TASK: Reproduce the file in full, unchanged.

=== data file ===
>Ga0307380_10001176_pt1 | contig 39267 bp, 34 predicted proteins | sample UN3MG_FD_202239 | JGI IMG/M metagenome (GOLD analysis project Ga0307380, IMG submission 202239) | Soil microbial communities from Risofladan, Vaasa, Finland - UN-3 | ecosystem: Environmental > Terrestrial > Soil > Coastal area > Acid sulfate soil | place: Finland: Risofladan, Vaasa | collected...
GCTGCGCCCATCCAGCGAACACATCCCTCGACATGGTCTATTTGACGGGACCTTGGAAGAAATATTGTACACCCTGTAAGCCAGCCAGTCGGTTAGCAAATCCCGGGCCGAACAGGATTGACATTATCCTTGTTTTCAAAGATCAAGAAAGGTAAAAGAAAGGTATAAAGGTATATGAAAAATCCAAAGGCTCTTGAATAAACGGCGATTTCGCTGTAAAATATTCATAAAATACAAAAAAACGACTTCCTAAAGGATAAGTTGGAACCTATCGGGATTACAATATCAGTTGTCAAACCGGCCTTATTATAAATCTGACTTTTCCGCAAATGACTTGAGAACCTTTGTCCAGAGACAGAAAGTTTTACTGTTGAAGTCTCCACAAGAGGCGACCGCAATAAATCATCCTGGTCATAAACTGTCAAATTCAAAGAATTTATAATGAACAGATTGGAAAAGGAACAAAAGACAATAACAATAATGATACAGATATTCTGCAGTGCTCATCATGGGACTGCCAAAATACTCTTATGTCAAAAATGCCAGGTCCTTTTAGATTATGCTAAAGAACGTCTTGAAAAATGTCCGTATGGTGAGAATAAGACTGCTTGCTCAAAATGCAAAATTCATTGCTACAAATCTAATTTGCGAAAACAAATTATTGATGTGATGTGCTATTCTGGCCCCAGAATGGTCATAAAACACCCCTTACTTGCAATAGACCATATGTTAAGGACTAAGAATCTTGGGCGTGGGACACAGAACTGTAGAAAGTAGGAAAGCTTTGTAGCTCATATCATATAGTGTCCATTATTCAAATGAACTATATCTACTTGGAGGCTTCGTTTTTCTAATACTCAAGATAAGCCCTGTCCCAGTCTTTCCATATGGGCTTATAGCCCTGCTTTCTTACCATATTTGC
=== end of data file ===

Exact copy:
>Ga0307380_10001176_pt1 | contig 39267 bp, 34 predicted proteins | sample UN3MG_FD_202239 | JGI IMG/M metagenome (GOLD analysis project Ga0307380, IMG submission 202239) | Soil microbial communities from Risofladan, Vaasa, Finland - UN-3 | ecosystem: Environmental > Terrestrial > Soil > Coastal area > Acid sulfate soil | place: Finland: Risofladan, Vaasa | collected...
GCTGCGCCCATCCAGCGAACACATCCCTCGACATGGTCTATTTGACGGGACCTTGGAAGAAATATTGTACACCCTGTAAGCCAGCCAGTCGGTTAGCAAATCCCGGGCCGAACAGGATTGACATTATCCTTGTTTTCAAAGATCAAGAAAGGTAAAAGAAAGGTATAAAGGTATATGAAAAATCCAAAGGCTCTTGAATAAACGGCGATTTCGCTGTAAAATATTCATAAAATACAAAAAAACGACTTCCTAAAGGATAAGTTGGAACCTATCGGGATTACAATATCAGTTGTCAAACCGGCCTTATTATAAATCTGACTTTTCCGCAAATGACTTGAGAACCTTTGTCCAGAGACAGAAAGTTTTACTGTTGAAGTCTCCACAAGAGGCGACCGCAATAAATCATCCTGGTCATAAACTGTCAAATTCAAAGAATTTATAATGAACAGATTGGAAAAGGAACAAAAGACAATAACAATAATGATACAGATATTCTGCAGTGCTCATCATGGGACTGCCAAAATACTCTTATGTCAAAAATGCCAGGTCCTTTTAGATTATGCTAAAGAACGTCTTGAAAAATGTCCGTATGGTGAGAATAAGACTGCTTGCTCAAAATGCAAAATTCATTGCTACAAATCTAATTTGCGAAAACAAATTATTGATGTGATGTGCTATTCTGGCCCCAGAATGGTCATAAAACACCCCTTACTTGCAATAGACCATATGTTAAGGACTAAGAATCTTGGGCGTGGGACACAGAACTGTAGAAAGTAGGAAAGCTTTGTAGCTCATATCATATAGTGTCCATTATTCAAATGAACTATATCTACTTGGAGGCTTCGTTTTTCTAATACTCAAGATAAGCCCTGTCCCAGTCTTTCCATATGGGCTTATAGCCCTGCTTTCTTACCATATTTGC